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Lifetime Turns the High Line Into a Public 'Runway'

Heidi will rate your outfit for her 10th anniversary

Heidi Klum promotes "Project Runway: The Show That Changed Fashion" at Barnes & Noble, 5th Avenue on July 13, 2012 in NYC. Photo by Jamie McCarthy/WireImage

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A word of warning for anyone who's thinking about visiting New York's new, state-of-the-art linear park The High Line: you'd better dress for the occasion. In order to celebrate the 10th anniversary of Project Runway (returning to Lifetime on Thursday at 9 p.m.), Nexus Interactive Arts is building an interactive display between 15th and 16th Streets; passers-by will see Heidi Klum, Michael Kors and Tim Gunn, as large as life on a set of huge 7.3-meter-wide LCD monitors. And if you walk by wearing something stylish, they'll get excited about it.

It's an outdoor ad approach that's bound to attract imitators over the next few years: an offsite operator (a student from Tisch) will crank the excitement levels of the three judges up or down, depending on how mod your outfit is. "In the right-hand corner [of the operator's monitor], it basically has a traffic feed out onto the street," explained Nexus' executive producer on the project, Luke Ritchie. "Just using the mouse, they can lift up the range of excitement level based on how stylishly dressed the people walking by are." Judges can register disinterest, interest, excitement, or a full-blown standing ovation (that's if they really dig your getup).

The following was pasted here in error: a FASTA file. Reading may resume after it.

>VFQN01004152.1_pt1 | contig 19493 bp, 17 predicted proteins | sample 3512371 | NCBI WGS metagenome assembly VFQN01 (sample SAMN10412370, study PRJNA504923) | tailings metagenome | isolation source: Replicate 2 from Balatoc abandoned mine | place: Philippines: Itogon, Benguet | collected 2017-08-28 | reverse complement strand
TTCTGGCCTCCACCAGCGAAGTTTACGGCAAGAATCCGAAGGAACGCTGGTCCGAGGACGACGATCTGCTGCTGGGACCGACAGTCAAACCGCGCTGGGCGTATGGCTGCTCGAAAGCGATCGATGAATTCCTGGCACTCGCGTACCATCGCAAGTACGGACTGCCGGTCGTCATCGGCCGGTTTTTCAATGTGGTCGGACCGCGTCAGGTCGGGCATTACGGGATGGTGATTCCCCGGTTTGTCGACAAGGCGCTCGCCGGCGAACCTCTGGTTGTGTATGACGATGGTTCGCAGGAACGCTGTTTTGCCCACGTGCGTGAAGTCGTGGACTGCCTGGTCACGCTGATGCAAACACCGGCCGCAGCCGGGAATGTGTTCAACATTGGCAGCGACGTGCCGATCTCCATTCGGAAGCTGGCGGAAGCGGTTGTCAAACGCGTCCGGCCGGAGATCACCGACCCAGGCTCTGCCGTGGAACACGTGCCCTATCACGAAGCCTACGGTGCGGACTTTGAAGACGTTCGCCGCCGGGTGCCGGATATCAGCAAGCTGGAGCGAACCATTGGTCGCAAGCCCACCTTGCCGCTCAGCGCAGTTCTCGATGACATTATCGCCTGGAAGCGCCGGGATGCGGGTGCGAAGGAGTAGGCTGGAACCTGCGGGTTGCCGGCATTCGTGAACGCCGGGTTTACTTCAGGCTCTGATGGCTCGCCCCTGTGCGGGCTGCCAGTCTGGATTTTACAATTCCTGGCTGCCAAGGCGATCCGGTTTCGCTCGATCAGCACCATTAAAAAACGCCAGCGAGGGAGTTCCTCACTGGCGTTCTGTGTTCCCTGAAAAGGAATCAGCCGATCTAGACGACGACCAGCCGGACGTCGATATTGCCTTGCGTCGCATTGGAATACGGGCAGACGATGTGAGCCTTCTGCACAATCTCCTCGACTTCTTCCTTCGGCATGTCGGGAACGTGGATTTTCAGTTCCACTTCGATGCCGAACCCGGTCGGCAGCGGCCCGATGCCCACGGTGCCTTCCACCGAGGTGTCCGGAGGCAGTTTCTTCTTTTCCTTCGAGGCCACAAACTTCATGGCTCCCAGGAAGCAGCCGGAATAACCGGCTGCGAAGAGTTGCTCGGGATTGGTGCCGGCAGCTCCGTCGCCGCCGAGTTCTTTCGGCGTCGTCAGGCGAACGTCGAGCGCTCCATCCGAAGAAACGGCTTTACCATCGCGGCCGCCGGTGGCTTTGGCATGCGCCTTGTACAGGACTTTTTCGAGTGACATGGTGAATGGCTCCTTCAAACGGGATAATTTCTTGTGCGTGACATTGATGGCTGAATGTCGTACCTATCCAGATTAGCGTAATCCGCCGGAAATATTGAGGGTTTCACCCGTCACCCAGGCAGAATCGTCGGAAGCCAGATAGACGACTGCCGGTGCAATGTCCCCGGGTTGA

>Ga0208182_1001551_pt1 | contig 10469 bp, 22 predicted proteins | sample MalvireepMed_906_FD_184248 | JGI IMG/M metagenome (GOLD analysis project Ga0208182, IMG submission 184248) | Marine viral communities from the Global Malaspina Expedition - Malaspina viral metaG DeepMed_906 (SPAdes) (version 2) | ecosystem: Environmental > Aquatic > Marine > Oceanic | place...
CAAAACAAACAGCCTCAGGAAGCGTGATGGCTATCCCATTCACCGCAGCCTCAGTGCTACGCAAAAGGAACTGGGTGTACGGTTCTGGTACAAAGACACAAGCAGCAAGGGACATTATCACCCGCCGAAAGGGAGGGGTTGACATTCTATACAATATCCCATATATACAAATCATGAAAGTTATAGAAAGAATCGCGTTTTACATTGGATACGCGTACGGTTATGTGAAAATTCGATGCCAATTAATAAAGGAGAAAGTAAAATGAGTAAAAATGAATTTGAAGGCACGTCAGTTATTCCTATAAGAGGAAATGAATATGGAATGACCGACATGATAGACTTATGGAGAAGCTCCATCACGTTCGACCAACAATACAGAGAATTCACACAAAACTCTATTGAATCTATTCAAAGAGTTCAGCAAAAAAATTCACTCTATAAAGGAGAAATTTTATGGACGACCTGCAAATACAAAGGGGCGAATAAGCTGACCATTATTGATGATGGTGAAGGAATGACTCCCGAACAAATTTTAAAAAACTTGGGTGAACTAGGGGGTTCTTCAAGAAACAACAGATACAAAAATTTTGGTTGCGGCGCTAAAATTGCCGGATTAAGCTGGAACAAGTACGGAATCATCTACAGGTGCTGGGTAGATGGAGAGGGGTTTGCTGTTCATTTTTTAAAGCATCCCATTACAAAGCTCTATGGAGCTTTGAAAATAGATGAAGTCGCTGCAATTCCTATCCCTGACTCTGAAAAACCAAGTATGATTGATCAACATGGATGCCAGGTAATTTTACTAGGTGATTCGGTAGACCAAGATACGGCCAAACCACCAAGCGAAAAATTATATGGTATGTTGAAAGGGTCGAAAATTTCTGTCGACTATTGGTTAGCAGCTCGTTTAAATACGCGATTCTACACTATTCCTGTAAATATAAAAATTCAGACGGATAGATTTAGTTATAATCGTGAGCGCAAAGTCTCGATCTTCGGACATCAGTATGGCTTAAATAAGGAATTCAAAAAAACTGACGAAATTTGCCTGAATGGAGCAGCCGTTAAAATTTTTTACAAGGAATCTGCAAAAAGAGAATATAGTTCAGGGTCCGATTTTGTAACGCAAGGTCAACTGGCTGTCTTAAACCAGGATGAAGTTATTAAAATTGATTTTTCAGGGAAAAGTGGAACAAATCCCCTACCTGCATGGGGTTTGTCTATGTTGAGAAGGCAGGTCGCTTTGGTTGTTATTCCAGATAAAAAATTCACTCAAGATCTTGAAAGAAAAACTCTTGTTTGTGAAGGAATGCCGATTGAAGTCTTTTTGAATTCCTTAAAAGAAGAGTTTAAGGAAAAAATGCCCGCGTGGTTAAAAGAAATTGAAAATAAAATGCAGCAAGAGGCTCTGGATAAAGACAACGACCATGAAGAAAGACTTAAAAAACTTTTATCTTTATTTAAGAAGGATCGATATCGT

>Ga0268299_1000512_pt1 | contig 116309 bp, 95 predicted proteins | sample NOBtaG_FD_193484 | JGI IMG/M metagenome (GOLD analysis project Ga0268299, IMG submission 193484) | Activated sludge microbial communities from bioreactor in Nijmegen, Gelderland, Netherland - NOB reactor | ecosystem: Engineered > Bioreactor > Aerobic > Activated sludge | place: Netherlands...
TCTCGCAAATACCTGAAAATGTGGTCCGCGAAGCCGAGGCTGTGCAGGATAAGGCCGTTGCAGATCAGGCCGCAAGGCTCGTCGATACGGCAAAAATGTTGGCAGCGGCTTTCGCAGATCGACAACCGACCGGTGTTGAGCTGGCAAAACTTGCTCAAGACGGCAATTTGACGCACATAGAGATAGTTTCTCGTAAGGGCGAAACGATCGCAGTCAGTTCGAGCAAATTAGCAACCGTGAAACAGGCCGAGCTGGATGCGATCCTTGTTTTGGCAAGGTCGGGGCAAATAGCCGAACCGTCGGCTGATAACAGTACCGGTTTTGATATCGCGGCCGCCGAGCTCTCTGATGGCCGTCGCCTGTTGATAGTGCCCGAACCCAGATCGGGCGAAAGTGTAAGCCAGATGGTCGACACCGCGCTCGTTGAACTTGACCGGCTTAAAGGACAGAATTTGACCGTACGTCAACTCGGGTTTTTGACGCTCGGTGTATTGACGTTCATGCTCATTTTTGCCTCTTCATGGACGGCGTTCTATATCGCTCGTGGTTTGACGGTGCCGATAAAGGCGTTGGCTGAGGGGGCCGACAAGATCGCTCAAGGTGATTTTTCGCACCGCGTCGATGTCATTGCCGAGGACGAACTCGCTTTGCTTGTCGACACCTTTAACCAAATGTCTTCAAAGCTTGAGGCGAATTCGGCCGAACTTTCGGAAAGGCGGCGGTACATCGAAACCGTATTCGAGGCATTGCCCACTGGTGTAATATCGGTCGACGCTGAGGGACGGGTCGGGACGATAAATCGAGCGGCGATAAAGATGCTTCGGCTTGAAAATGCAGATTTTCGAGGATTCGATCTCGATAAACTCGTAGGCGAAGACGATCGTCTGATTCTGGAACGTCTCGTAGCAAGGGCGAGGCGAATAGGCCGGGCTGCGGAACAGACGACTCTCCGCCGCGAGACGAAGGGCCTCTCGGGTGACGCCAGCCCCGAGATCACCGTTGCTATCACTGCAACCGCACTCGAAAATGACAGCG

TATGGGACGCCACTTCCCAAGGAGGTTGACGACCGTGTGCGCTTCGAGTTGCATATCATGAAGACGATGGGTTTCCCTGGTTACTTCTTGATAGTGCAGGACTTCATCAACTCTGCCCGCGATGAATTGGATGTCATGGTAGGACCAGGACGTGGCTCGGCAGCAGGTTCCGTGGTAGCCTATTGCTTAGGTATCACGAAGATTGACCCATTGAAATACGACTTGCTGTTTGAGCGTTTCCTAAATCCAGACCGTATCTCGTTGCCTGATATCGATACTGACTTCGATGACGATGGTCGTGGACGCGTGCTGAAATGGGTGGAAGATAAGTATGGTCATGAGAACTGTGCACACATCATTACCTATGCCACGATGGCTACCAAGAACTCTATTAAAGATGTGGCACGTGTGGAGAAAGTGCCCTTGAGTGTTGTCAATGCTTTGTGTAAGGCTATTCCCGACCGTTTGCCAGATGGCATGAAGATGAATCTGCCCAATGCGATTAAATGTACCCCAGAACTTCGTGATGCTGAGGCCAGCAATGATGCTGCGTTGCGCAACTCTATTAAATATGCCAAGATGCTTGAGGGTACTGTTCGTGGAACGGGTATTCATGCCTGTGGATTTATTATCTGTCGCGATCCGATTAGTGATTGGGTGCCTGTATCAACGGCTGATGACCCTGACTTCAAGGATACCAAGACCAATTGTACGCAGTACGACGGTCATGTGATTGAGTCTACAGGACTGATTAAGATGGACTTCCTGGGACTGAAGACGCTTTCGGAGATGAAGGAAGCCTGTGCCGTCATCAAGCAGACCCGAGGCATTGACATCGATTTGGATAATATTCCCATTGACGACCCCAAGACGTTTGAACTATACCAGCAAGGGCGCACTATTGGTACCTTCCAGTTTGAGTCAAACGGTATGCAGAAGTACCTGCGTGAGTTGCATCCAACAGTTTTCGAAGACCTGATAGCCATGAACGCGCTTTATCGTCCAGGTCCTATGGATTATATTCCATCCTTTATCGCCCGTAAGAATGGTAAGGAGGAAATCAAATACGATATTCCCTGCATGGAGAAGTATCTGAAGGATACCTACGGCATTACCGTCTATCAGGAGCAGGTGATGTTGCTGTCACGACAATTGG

These aren't computer-generated models, either; each of the judges shot in a green-screen studio for about an hour so that the programmers could get the various idle states and loops to transition easily from one to another. Using Dijkstra's algorithm (which provides a way to map the shortest point between a set of points), Nexus hasn't just shot the judges looking bored/pleased/ecstatic/orgasmic; the programmers have managed to interpolate between those states so that they can go from gossiping to the judge next to them straight into a standing ovation and back into nodding encouragingly, or any combination thereof—seamlessly. The result, if it works, will look an awful lot like Heidi & co. are behind glass, looking you up and down and appraising your taste, hopefully generously, depending on whether or not the operator in the booth has had coffee yet.

Lifetime, which commissioned the installation, is predictably jazzed about the prospect. "The High Line sort of feels like a natural runway," said the network's vp of marketing, Lisa Ellenbogen, "and we wanted people to have their own runway moments in front of the judges." Ellenbogen is also encouraging: "[Tim Gunn]'s not gonna yell at you. He's not gonna make fun of you."

Ritchie offers a word of warning. "Not everyone is going to be celebrated by Heidi," he said. "You'll really have work at that."

The installation opens Monday, July 16 at noon on the High Line.